Retail, Industrial Driving 2016 For Stream Realty
Although the firm hasn’t had a year this slow in Houston office leasing since it opened in 2006, that hasn’t stopped Stream Realty from seizing 2016. With 38 deals totaling over 1M SF so far in 2016, Stream is using its wide variety of market expertise to shift the firm’s focus in the down market.
We snapped a cross-section of Stream's Houston office: partner/managing director Paul Coonrod specializes in office leasing; VP Jeremy Lumbreras focuses on industrial leasing; retail specialist senior associate Court Richardson; and managing director Jon Farris is the resident oil and gas tenant rep.
Jon (a NAOIP Hall of Fame inductee) and Jeremy discussed how growth on Houston’s east side is driving demand. The petrochemical boom in tandem with expansion projects at the Port of Houston have created a hot market in the area, especially for rail-served property. In 2007, vacancy in the area was around 20%, now it’s below 4%. That’s why Stream is flexing its development muscle in 2016 with Bay Area Business Park Phase 2, four buildings totaling 825k SF. The project is being spearheaded by Stream Houston offices’ managing partners Kyle Valentine and Justin Robinson (pictured: they bookend PrinREI director Casey Miller), and is already 70% pre-leased ahead of its September delivery.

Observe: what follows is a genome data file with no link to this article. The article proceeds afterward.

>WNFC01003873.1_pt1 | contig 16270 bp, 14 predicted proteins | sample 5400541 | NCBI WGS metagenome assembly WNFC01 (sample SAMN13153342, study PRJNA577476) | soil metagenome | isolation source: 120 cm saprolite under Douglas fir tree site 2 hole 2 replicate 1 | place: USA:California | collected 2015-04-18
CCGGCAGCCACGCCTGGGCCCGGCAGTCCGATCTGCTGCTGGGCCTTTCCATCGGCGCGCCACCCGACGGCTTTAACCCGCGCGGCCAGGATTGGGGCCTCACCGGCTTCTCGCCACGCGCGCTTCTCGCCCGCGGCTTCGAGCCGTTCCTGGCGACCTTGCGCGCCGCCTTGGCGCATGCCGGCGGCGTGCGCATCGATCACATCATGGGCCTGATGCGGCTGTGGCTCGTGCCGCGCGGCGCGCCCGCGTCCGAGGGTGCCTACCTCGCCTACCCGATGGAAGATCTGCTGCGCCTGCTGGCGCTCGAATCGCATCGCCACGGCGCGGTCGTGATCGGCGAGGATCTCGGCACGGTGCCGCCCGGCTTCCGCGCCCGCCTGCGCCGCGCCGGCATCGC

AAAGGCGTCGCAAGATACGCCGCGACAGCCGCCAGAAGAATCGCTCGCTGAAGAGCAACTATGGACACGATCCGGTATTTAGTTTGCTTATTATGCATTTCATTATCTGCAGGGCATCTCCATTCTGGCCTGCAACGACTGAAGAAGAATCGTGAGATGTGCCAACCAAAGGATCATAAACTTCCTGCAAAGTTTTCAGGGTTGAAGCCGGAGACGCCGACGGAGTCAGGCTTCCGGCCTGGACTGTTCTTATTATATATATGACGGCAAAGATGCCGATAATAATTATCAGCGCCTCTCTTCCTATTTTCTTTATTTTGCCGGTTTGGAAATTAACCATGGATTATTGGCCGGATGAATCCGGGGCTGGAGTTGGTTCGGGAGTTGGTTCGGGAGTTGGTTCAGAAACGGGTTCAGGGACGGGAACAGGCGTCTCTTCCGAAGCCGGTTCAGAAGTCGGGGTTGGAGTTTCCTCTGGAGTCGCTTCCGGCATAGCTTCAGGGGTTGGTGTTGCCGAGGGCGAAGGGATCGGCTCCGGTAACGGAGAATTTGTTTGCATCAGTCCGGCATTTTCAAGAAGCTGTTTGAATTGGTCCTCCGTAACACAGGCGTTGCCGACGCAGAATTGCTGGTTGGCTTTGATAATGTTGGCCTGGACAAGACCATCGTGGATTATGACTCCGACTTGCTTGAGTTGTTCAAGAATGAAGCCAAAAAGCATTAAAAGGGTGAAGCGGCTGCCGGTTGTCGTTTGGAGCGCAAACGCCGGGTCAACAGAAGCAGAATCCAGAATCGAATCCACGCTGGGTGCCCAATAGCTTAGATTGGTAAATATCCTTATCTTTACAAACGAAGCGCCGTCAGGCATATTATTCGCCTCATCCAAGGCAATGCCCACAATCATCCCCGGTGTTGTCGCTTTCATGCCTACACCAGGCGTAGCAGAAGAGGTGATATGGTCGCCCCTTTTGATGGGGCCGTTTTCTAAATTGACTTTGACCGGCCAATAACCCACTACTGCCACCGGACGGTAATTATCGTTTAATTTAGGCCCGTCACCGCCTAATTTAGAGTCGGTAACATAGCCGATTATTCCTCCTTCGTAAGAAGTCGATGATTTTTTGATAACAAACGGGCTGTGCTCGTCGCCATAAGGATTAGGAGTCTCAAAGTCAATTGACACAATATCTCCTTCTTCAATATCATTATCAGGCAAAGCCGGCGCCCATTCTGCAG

While other markets are slowing, retail is heating up. Court (who may have the nation’s worst March Madness bracket) says retailers are still trying to catch up with Houston’s post-recession population boom. Much of the retail market is being driven by the grocery wars as supermarkets make a push to serve new population bases. Target’s recent announcement of two new stores in the Houston area is a good sign that retailers see the Houston market as a strong area.
On the office side, Paul is seeing minimal movement. A lot of big tenants signed long leases between 2010-2013, and most others are waiting on the sidelines to see how things settle. With over 50% of Houston’s office buildings around 40 years old, there’s a flight to quality happening across Houston. Paul doesn’t see the down market affecting Class-A office assets much; that’s why Stream is renovating 600 Jefferson, converting it to a Class-A building.
With a collaborative open office environment, Stream prides itself on doing things differently, immersing new hires in an intense learning environment with rapid growth. That mentality has been vital in this market. Instead of seeing this as a slow time, Stream sees this as the time to double-down on client service, using the downturn as an opportunity to expose mediocre performance. Something's working—Stream had eight CoStar power brokers this year, the most of any Houston shop.